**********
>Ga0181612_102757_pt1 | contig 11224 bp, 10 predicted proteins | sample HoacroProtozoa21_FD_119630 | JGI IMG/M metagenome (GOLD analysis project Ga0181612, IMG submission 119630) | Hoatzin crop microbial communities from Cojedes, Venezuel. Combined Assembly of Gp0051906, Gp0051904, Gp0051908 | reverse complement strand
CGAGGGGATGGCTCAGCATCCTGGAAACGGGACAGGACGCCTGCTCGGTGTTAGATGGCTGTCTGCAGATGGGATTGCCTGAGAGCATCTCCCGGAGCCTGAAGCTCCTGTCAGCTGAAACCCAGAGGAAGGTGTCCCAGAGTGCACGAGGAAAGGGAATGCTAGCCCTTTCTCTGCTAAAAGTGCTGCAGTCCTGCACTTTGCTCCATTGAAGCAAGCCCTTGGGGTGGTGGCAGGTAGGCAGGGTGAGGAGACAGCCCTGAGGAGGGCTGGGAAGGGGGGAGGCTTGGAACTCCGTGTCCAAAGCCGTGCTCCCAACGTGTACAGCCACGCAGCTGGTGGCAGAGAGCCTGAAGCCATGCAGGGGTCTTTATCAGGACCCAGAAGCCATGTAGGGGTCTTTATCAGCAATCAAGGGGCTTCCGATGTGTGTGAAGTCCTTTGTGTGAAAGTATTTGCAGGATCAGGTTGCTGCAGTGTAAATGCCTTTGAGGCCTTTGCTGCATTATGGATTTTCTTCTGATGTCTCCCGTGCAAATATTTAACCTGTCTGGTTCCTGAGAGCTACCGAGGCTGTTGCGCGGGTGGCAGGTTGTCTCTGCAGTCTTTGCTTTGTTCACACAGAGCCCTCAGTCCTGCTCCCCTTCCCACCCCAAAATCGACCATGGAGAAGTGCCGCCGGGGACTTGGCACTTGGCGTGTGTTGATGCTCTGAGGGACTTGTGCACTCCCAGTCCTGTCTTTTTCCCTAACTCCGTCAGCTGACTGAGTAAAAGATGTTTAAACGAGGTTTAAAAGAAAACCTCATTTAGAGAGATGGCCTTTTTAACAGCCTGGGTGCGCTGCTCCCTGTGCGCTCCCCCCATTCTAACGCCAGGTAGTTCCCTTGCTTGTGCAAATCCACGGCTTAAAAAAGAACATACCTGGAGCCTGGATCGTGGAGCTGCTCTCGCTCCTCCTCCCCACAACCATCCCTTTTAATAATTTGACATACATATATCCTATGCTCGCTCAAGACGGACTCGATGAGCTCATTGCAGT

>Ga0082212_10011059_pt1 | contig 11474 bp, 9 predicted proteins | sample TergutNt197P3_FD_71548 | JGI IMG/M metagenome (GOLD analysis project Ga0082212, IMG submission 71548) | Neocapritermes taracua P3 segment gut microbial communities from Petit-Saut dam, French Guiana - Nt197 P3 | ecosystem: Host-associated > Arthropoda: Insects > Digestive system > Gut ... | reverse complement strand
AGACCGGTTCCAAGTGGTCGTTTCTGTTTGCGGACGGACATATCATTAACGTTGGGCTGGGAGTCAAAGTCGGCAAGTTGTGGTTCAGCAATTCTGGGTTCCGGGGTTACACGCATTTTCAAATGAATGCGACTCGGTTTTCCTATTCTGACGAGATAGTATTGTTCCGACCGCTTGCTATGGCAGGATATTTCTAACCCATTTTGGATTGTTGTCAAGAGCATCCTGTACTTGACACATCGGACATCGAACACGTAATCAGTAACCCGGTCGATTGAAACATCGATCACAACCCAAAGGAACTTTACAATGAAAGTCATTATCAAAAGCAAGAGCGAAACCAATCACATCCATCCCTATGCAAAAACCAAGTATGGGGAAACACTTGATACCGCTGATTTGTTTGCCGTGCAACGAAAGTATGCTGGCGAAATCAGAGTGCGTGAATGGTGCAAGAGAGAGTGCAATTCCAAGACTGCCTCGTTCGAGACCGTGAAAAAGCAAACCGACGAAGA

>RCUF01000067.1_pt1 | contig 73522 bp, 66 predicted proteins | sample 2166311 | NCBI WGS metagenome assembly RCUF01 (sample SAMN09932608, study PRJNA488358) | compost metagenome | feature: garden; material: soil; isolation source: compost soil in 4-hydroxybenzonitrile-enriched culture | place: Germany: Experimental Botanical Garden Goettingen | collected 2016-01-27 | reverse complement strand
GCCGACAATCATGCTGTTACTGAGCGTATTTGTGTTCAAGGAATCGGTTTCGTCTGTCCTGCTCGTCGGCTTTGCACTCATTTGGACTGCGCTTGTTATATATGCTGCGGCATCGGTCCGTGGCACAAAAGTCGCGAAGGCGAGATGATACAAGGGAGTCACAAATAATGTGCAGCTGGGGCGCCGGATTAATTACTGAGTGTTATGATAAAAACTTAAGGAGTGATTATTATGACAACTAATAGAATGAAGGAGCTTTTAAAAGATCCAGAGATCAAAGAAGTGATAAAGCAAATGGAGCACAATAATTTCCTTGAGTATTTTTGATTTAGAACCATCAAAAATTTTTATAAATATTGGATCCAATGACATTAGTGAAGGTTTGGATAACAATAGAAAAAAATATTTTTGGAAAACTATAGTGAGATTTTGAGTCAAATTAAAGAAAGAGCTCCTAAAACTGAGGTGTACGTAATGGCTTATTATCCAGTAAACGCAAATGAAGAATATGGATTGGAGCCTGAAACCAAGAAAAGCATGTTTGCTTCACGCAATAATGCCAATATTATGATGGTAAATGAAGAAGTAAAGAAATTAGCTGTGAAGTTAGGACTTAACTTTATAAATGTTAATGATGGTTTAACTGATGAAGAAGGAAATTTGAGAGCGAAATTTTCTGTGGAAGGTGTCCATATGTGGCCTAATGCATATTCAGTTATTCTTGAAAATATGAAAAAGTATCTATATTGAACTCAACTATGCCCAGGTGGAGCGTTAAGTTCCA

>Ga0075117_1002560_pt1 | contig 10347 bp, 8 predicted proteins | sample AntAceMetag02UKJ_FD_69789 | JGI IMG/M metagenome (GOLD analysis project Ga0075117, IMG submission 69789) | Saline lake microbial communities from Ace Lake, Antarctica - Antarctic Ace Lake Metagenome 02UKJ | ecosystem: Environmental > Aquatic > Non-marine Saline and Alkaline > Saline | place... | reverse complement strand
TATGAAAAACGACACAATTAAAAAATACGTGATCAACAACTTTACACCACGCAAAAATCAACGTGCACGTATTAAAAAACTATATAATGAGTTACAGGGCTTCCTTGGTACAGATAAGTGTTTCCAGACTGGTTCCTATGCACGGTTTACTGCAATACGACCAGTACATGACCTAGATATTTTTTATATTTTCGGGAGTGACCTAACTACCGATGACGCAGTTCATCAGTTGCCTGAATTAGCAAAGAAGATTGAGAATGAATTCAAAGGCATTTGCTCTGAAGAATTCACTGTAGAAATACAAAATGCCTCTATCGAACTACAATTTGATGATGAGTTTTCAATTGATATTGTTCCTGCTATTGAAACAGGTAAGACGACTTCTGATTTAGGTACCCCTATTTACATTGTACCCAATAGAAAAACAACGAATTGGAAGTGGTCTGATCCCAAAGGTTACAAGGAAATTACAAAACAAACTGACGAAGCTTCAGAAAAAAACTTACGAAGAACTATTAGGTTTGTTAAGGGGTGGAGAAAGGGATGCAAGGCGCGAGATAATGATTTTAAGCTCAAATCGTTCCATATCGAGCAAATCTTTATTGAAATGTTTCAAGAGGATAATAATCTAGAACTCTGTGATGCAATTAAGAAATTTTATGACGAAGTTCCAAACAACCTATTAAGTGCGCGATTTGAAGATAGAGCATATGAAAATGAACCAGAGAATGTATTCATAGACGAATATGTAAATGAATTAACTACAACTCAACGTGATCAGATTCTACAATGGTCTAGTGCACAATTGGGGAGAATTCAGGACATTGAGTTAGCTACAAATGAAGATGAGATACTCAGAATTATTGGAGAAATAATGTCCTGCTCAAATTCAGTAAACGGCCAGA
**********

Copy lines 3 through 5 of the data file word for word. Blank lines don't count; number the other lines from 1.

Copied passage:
>Ga0082212_10011059_pt1 | contig 11474 bp, 9 predicted proteins | sample TergutNt197P3_FD_71548 | JGI IMG/M metagenome (GOLD analysis project Ga0082212, IMG submission 71548) | Neocapritermes taracua P3 segment gut microbial communities from Petit-Saut dam, French Guiana - Nt197 P3 | ecosystem: Host-associated > Arthropoda: Insects > Digestive system > Gut ... | reverse complement strand
AGACCGGTTCCAAGTGGTCGTTTCTGTTTGCGGACGGACATATCATTAACGTTGGGCTGGGAGTCAAAGTCGGCAAGTTGTGGTTCAGCAATTCTGGGTTCCGGGGTTACACGCATTTTCAAATGAATGCGACTCGGTTTTCCTATTCTGACGAGATAGTATTGTTCCGACCGCTTGCTATGGCAGGATATTTCTAACCCATTTTGGATTGTTGTCAAGAGCATCCTGTACTTGACACATCGGACATCGAACACGTAATCAGTAACCCGGTCGATTGAAACATCGATCACAACCCAAAGGAACTTTACAATGAAAGTCATTATCAAAAGCAAGAGCGAAACCAATCACATCCATCCCTATGCAAAAACCAAGTATGGGGAAACACTTGATACCGCTGATTTGTTTGCCGTGCAACGAAAGTATGCTGGCGAAATCAGAGTGCGTGAATGGTGCAAGAGAGAGTGCAATTCCAAGACTGCCTCGTTCGAGACCGTGAAAAAGCAAACCGACGAAGA

>RCUF01000067.1_pt1 | contig 73522 bp, 66 predicted proteins | sample 2166311 | NCBI WGS metagenome assembly RCUF01 (sample SAMN09932608, study PRJNA488358) | compost metagenome | feature: garden; material: soil; isolation source: compost soil in 4-hydroxybenzonitrile-enriched culture | place: Germany: Experimental Botanical Garden Goettingen | collected 2016-01-27 | reverse complement strand